Many people think the best way to grow is by setting big goals – even Big Audacious Hairy Goals (BHAGs). But increasingly we're learning that goal setting is not correlated with success. At AmericanPublicRadio.org there's a partial text, and MP3 download, of a recent interview between General Motors leaders and a University of Arizona Professor titled "It's not always good to create goals."
The story relates how about a decade a go, with market share hovering at 25%, GM set the goal of moving back to 29%. It became a huge, multi-year campaign. Lapel pins with "29" were made and all kinds of motivational programs were put in place. The GM organization had its goal, and it was highly aligned to the goal. But it didn't happen. Despite the goal, and all the energy and talent put into focusing on the goal, GM continued to struggle, lose share – and eventually file bankruptcy. The goal made no difference.
Worse, the interview goes on to discuss how goals often lead to decidedly undesirable, sometimes unethical – even illegal – behavior. Instances are cited where goal obsession led company employees to falsify documents, even ship bricks in place of products to meet sales targets. No executive wants this, but goals and goal obsession – especially when there is a lot of reinforcement socially and monetarily on the goal – can become a serious problem.
Results are exactly that. Results. They are an outcome. They are the way we track our behaviors and activities – our decisions. When we focus on goals – usually some sort of result – we lose track of what is important. We have to focus on what we do. And for most organizations a big goal merely leads people to try working harder, faster,better, cheaper. But when the Success Formula is mis-aligned with the market – even when the whole organization is aligned on maximizing the Success Formula results will still struggle – even falter. Goals don't help you fix a Success Formula returning poor results. Just look at GM.
In fact, it can make matters worse. In "White Bears and Other Unwanted Thoughts" (available on Amazon.com) the authors point out that when you try to turn a negative (a problem) into a positive (a challenge, or goal), you often achieve a rebound effect making people obsess about the problem. Tell somebody not to think about a white bear – and it's all they think about. When your company has a problem and you try to tell employees "hey, don't think about the problem. Go do your job. Work harder, increase your focus, and all will work out. Sure share is down, but don't think about lost share, instead think about the goal of higher market share" frequently the employees will start to become obsessive about the problem. It will reinforce doing more of the same – perhaps manicly. Instead of becoming innovative and doing something new, obsessive devotion to trying to make the old methods produce better results becomes the norm. Goals don't produce innovation – they produce repetition.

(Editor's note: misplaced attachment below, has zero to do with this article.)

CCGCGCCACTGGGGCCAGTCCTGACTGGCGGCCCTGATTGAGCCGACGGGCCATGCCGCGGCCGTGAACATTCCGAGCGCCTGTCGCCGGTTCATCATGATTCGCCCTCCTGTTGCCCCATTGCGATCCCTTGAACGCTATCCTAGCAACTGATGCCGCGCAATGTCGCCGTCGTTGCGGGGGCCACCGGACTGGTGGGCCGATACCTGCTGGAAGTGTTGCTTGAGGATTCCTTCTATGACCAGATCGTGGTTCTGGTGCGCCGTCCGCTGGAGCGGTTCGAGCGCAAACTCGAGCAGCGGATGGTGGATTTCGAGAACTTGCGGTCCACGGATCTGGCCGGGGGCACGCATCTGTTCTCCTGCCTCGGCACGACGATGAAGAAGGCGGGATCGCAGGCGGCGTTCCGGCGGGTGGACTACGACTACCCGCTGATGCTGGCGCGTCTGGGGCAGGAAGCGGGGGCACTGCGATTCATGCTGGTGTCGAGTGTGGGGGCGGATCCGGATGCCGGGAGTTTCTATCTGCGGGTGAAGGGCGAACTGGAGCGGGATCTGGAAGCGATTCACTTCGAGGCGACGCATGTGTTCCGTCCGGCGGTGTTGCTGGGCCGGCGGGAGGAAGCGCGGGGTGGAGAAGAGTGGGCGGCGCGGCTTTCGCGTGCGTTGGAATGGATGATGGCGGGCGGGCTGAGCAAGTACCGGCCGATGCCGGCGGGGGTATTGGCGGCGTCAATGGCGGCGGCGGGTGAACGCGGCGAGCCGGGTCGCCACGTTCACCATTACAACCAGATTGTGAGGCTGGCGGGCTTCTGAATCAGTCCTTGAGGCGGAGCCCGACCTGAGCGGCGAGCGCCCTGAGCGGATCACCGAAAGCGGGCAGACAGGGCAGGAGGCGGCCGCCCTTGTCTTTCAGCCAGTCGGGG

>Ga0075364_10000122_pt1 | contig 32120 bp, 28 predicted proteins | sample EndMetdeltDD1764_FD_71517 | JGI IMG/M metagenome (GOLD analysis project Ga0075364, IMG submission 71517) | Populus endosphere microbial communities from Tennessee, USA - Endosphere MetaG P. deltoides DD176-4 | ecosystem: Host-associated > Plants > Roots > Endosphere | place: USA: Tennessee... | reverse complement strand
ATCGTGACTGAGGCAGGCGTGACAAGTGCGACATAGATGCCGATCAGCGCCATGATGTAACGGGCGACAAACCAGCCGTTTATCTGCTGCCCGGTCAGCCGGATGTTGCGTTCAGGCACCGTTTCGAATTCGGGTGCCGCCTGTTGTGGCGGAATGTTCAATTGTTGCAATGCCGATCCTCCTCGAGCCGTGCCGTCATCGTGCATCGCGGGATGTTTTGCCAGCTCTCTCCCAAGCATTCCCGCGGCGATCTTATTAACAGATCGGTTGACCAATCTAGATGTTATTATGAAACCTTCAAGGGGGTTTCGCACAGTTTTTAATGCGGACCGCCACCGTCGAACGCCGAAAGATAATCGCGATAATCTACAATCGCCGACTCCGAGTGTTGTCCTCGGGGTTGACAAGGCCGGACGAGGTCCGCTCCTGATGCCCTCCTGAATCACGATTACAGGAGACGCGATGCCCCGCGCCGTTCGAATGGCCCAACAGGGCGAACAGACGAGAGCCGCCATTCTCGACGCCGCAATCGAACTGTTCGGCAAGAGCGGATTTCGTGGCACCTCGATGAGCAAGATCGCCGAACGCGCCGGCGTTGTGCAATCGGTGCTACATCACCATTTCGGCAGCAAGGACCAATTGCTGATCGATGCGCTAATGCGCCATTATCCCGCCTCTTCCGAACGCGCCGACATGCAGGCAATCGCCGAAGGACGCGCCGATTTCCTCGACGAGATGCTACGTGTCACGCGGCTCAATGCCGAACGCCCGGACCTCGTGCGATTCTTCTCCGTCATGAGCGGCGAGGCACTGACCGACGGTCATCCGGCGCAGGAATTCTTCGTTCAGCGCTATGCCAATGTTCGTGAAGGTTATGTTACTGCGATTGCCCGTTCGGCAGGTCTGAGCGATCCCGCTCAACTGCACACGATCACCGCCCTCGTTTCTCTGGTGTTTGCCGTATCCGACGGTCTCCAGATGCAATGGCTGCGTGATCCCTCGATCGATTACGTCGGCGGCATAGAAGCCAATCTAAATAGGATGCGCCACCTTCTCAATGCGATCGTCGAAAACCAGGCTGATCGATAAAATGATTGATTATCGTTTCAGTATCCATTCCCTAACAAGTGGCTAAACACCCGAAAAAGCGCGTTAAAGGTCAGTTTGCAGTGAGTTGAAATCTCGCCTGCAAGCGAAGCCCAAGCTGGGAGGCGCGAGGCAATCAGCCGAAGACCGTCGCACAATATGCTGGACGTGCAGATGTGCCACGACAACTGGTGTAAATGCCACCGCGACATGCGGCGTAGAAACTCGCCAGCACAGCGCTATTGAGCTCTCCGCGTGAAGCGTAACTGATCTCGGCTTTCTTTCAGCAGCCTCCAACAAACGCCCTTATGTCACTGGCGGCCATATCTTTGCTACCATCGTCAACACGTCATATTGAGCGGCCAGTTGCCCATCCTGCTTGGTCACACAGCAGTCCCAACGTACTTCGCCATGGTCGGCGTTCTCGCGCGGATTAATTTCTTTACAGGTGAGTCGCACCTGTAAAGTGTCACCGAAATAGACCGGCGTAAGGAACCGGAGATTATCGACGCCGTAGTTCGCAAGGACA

So what should you do when facing a problem? Disruptions. GM didn't need a big goal. GM needed to Disrupt its broken Success Formula. GM needed to attack a Lock-in (or two). GM leaders needed to admit the market had shifted, and that competitors were changing the game. GM needed to recognize, admit and encourage employees to engage in attacking old assumptions – and recognize that market share would continue eroding if they didn't do things differently. Setting a big goal reinforced the old Lock-ins and even an aligned organization – working it's metaphorical tail off – couldn't make the outdated Success Formula produce positive results.
Only a Disruption would have helped save GM. After attacking some Lock-ins, like the desire to move all customers to bigger and more expensive cars, or the desire to focus on long production runs, GM should have set up White Space teams to discover new Success Formulas. Instead of putting all its management energy and money into growing volume at Chevrolet, Cadillac, Buick and GM nameplates, General Motors leadership should have revitalized the innovative Saturn and Saab to do new things – to develop new approaches that would be more competitive. Instead of pushing Hummer to have 3 identical cars in 3 sizes, GM leadership should have unleashed Hummer to explore the market for truly unique, limited production vehicles. GM should have allowed Pontiac to really take advantage of the design breakthroughs happening at the Australian design studio – to change the nameplate into a performance car segment leader. By attacking Lock-ins, Disrupting, and using White Space GM really could have turned around. Instead, by creating a BHAG GM reinforced its focus on its Hedgehog concept – and drove the company into bankruptcy.
Read free ebook on "The Fall of GM: What Went Wrong and How To Avoid Its Mistakes"